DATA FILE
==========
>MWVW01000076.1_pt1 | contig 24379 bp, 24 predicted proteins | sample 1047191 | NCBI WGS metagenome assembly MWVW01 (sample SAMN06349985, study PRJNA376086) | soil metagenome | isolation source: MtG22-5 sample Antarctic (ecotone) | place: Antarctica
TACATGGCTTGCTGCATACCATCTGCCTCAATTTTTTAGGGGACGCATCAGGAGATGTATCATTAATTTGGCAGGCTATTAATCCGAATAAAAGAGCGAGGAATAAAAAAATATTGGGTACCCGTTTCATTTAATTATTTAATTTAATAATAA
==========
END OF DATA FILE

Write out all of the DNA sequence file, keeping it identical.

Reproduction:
>MWVW01000076.1_pt1 | contig 24379 bp, 24 predicted proteins | sample 1047191 | NCBI WGS metagenome assembly MWVW01 (sample SAMN06349985, study PRJNA376086) | soil metagenome | isolation source: MtG22-5 sample Antarctic (ecotone) | place: Antarctica
TACATGGCTTGCTGCATACCATCTGCCTCAATTTTTTAGGGGACGCATCAGGAGATGTATCATTAATTTGGCAGGCTATTAATCCGAATAAAAGAGCGAGGAATAAAAAAATATTGGGTACCCGTTTCATTTAATTATTTAATTTAATAATAA